- The most important avenue in Merida. Inspired by the French boulevards (specially Champs-Élysées), surrounded by big trees and filled with roundabouts. On this latter mentioned, you’ll find essential monuments that narrate the city’s history and state. On its wide sidewalks, locals and tourists tour along, enjoying the view of impressive mansions, museums, and beautiful buildings once occupied by the wealthiest characters of the city’s history. Besides, it’s a great place to find somewhere to sit and enjoy ice cream to recover from Merida’s characteristic heat.
Another important symbol of Merida’s advancement was the Cathedral of San Ildefonso.
Cathedral of San Ildefonso
- Also known as Yucatán Cathedral, was the first in all continental America (on land), being only second in age to the one in Santo Domingo. It was built between 1562 and 1598. Its history, just like Merida’s, was not exempt from adventures. In fact, during the conflicts of the XIX century, the cathedral was victim to multiple thefts, among which many artworks were lost and even an organ! The cathedral is still afoot and has been restored on different occasions, now displaying a pedestrian walkway “Pasaje de la Revolución” on its side, which results in a very attractive part of the tour.
One of the most important cities of Yucatán. Declared a Magical Town in 2012, Valladolid is filled with history in its streets.
It was founded in 1543 (also by Francisco de Montejo) and has appeared as a protagonist in some of Mexico’s historical events. This was an essential setting for the Maya indigenous during the War of Castes in 1848. This was where the Valladolid Rebellion happened (obviously) in 1910. If the date sound familiar, it’s because this was one of the first sparks of what later became the Mexican Revolution. In this rebellion, different groups stood up to the reelection politics of Porfirio Díaz.
Valladolid’s central plaza is set up in the traditional Mexican town way. A park in the middle is surrounded by colonial buildings, delicious places to eat, and of course, an imposing church.
San Gervasio Church
- Located right in front of the central plaza. Nowadays is admired by locals and tourists for its characteristic colonial architecture. However, the history of this place is often overseen. As it happens, in 1703, this church had to be rebuilt entirely for bloody reasons. After an unfortunate event known as “the mayors’ crime,” two characters took the church as a refuge while being chased by the townspeople who found them, desecrating the ground, and ended their lives. To forget this episode, the church was demolished and rebuilt.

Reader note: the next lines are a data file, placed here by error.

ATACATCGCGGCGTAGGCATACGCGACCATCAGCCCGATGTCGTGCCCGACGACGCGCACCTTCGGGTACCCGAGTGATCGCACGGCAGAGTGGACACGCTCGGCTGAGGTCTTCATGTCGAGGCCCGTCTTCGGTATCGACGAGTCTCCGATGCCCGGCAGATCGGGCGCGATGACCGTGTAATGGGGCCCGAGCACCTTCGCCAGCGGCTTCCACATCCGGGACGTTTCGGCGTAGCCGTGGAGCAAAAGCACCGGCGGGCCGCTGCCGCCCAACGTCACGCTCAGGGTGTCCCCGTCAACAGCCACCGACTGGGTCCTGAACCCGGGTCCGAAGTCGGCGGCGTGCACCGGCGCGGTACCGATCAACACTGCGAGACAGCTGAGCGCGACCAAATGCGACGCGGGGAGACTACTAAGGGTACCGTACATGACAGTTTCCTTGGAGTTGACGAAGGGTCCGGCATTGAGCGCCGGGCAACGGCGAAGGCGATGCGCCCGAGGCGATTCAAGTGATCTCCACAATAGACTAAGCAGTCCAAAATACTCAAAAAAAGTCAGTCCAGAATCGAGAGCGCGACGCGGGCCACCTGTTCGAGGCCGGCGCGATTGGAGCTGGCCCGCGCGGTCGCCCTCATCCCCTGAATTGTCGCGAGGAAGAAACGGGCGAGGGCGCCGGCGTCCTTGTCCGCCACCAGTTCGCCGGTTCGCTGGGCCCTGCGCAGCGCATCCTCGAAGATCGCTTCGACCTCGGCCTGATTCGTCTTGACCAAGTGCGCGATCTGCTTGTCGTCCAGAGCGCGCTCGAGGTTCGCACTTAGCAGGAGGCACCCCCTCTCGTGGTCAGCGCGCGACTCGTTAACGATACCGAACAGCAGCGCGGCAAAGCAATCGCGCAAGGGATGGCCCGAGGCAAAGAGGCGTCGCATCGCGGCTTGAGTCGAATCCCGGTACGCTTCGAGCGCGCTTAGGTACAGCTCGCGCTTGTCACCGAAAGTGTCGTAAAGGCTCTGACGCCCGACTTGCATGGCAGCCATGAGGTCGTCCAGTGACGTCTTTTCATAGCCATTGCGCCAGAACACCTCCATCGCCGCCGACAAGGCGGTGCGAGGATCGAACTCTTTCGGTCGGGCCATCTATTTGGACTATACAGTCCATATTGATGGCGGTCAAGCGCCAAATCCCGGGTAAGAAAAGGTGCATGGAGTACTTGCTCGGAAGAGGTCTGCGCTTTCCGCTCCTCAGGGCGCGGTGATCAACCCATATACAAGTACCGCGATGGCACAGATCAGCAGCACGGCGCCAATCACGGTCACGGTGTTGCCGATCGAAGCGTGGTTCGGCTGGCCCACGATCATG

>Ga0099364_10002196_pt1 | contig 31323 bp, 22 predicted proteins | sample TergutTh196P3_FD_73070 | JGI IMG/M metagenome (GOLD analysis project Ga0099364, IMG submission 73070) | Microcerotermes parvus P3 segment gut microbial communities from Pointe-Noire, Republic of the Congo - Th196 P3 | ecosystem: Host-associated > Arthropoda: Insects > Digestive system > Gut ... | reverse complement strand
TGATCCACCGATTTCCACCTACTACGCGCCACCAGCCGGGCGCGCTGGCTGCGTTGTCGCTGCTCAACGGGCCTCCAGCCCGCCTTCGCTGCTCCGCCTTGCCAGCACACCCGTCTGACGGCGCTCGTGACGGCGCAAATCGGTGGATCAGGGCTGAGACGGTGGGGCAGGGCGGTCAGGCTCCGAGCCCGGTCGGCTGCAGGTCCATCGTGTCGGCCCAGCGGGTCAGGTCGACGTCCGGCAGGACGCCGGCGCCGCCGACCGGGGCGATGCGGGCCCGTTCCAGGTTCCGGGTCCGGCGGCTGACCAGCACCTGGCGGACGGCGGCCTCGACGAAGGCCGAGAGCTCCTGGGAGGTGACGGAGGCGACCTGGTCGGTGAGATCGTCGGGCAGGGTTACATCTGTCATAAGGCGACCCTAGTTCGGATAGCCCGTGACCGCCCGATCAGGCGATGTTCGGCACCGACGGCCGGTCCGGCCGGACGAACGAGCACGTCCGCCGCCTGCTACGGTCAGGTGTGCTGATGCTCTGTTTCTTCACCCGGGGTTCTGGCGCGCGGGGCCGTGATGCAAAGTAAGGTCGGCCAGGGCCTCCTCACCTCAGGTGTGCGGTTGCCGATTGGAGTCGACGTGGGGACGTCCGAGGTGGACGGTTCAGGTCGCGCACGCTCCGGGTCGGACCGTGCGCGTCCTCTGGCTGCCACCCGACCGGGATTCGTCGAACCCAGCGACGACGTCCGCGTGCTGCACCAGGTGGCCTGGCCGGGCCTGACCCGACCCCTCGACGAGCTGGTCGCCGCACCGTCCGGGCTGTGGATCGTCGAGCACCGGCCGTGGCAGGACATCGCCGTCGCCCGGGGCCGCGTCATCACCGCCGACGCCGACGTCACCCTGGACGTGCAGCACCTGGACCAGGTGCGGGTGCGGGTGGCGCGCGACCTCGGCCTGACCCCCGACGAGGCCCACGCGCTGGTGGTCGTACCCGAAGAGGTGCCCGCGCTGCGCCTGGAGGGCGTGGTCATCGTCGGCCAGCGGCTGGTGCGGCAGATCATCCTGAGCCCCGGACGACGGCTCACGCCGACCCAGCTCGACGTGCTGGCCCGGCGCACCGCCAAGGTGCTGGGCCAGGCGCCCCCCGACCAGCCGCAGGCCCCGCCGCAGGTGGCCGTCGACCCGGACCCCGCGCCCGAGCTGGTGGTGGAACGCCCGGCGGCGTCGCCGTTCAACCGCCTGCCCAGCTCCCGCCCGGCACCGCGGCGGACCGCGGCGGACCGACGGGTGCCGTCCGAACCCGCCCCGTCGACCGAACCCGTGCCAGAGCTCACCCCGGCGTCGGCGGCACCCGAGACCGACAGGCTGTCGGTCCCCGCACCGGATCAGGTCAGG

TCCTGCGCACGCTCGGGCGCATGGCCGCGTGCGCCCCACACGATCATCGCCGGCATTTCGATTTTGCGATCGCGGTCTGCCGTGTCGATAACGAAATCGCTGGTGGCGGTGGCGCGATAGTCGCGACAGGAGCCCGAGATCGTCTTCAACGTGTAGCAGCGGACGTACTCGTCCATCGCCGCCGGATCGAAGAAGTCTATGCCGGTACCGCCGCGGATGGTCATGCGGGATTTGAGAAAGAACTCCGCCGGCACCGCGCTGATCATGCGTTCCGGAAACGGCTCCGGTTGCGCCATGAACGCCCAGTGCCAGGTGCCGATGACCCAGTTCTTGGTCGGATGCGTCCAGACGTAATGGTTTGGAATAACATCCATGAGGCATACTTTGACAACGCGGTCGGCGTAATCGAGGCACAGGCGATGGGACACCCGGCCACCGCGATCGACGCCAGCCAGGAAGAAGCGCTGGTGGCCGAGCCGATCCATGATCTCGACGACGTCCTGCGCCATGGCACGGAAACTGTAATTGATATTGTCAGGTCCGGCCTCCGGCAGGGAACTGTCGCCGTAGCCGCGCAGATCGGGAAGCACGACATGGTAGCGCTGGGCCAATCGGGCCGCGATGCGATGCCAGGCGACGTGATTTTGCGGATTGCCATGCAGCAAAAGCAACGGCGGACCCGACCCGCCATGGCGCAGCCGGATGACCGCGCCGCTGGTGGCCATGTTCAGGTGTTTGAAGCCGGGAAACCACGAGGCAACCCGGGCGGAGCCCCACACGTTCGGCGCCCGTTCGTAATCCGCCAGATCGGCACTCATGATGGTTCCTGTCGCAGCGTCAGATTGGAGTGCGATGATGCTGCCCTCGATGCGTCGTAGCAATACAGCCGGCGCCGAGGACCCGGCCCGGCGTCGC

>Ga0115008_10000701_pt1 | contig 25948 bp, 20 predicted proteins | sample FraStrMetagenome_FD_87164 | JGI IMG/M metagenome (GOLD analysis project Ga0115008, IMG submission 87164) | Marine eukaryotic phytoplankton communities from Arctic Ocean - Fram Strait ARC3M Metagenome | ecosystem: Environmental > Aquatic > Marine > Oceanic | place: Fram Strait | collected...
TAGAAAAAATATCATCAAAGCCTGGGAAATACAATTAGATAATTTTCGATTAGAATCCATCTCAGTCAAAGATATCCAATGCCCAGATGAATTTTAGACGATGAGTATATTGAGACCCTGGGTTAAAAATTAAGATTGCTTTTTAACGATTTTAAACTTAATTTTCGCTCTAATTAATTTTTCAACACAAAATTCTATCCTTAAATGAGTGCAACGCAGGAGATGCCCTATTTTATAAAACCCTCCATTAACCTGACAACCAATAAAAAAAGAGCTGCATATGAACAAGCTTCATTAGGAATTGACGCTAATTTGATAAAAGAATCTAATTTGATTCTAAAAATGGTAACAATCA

- Later, in 1848, during the War of Castes, this church was a strategic setting for recovering the city. The top of the towers was used to place cannons, giving a vantage point to the defendants.
Another of the historic sites in Yucatán that you should not miss. Its relevance is a live display of the different cultures that have been a part of Mexico through time. It could be seen as a live timeline, and that’s why it is also known as the “City of three cultures”, since it gathers cultural inheritance from pre-Hispanic Mexico, colonialism, and contemporary Mexico.
- Izamal’s archaeological site remained a secret for a very long time. However, its historical relevance is evident; check this out: Izamal used to be known as “The city of the hills,” but why? If the whole Yucatán Peninsula is plain. Well, as it happens, before being discovered, the five pyramids of the archaeological site were entirely covered by vegetation. Their size was such that people just considered them to be regular old hills. The size of its buildings and the sacbé network (white roads used by the Maya) is a testimony of the importance of the city in its time, which is now estimated at around 550 AC.
- Probably one of Yucatán’s most iconic sites, and undoubtedly, the most iconic place in Izamal. Its characteristic yellow buildings contrast with the sky, making the image spectacular. However, it’s not only the colors that make it stand out. The closed atrium of the convent has 75 arches that form a stunning passage. The surrounding esplanade amounts to over 7,800 meters (over 25,000 ft)! This makes the Franciscan convent of Izamal the second largest in the world, only after the San Pedro Plaza.
As we’ve seen, Yucatán is now characterized by its beauty and tranquility, but boy, has it been through a lot. Luckily, we have the fortune of enjoying the state’s history through afternoon walks and comfortable cultural tours. Visiting historical sites in Yucatán is like enjoying a movie in more than three dimensions since you can be in the place where it all happened.
I most likely missed a lot of places that deserved to be mentioned above. Can you think of some? Let me know in the comments!
Luckily born in Mexico. Discovering the world through sports and art. Finding refuge in nature.